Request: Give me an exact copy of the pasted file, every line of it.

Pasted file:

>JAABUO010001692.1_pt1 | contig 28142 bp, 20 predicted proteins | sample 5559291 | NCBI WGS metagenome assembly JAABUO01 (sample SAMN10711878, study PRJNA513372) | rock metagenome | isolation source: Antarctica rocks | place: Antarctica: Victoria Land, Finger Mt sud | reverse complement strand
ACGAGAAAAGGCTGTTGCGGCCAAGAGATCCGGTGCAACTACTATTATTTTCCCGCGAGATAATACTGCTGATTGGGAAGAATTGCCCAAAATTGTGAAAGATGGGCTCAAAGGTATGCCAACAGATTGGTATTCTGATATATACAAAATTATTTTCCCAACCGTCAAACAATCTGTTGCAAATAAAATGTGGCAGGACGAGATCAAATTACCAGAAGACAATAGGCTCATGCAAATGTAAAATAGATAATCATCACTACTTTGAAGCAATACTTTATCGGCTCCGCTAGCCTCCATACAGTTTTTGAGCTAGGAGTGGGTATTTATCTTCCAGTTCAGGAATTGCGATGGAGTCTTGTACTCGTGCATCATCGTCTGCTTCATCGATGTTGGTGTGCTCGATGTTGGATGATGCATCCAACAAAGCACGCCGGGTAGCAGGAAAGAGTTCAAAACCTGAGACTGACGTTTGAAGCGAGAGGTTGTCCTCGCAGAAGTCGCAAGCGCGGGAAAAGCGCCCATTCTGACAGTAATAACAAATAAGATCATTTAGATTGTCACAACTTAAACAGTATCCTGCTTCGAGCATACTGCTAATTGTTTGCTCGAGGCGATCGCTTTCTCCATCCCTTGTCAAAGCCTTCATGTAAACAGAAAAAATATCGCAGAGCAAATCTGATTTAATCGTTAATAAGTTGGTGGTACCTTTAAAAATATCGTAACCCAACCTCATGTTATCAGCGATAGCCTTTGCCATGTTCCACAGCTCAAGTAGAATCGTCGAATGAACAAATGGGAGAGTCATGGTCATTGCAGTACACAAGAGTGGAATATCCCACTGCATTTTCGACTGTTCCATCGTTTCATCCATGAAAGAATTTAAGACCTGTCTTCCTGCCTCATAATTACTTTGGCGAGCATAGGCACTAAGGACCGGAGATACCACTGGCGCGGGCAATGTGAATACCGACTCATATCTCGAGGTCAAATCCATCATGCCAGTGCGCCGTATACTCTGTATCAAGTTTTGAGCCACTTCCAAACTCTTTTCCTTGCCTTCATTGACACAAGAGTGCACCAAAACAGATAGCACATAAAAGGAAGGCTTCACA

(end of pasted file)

>JAABUO010001692.1_pt1 | contig 28142 bp, 20 predicted proteins | sample 5559291 | NCBI WGS metagenome assembly JAABUO01 (sample SAMN10711878, study PRJNA513372) | rock metagenome | isolation source: Antarctica rocks | place: Antarctica: Victoria Land, Finger Mt sud | reverse complement strand
ACGAGAAAAGGCTGTTGCGGCCAAGAGATCCGGTGCAACTACTATTATTTTCCCGCGAGATAATACTGCTGATTGGGAAGAATTGCCCAAAATTGTGAAAGATGGGCTCAAAGGTATGCCAACAGATTGGTATTCTGATATATACAAAATTATTTTCCCAACCGTCAAACAATCTGTTGCAAATAAAATGTGGCAGGACGAGATCAAATTACCAGAAGACAATAGGCTCATGCAAATGTAAAATAGATAATCATCACTACTTTGAAGCAATACTTTATCGGCTCCGCTAGCCTCCATACAGTTTTTGAGCTAGGAGTGGGTATTTATCTTCCAGTTCAGGAATTGCGATGGAGTCTTGTACTCGTGCATCATCGTCTGCTTCATCGATGTTGGTGTGCTCGATGTTGGATGATGCATCCAACAAAGCACGCCGGGTAGCAGGAAAGAGTTCAAAACCTGAGACTGACGTTTGAAGCGAGAGGTTGTCCTCGCAGAAGTCGCAAGCGCGGGAAAAGCGCCCATTCTGACAGTAATAACAAATAAGATCATTTAGATTGTCACAACTTAAACAGTATCCTGCTTCGAGCATACTGCTAATTGTTTGCTCGAGGCGATCGCTTTCTCCATCCCTTGTCAAAGCCTTCATGTAAACAGAAAAAATATCGCAGAGCAAATCTGATTTAATCGTTAATAAGTTGGTGGTACCTTTAAAAATATCGTAACCCAACCTCATGTTATCAGCGATAGCCTTTGCCATGTTCCACAGCTCAAGTAGAATCGTCGAATGAACAAATGGGAGAGTCATGGTCATTGCAGTACACAAGAGTGGAATATCCCACTGCATTTTCGACTGTTCCATCGTTTCATCCATGAAAGAATTTAAGACCTGTCTTCCTGCCTCATAATTACTTTGGCGAGCATAGGCACTAAGGACCGGAGATACCACTGGCGCGGGCAATGTGAATACCGACTCATATCTCGAGGTCAAATCCATCATGCCAGTGCGCCGTATACTCTGTATCAAGTTTTGAGCCACTTCCAAACTCTTTTCCTTGCCTTCATTGACACAAGAGTGCACCAAAACAGATAGCACATAAAAGGAAGGCTTCACA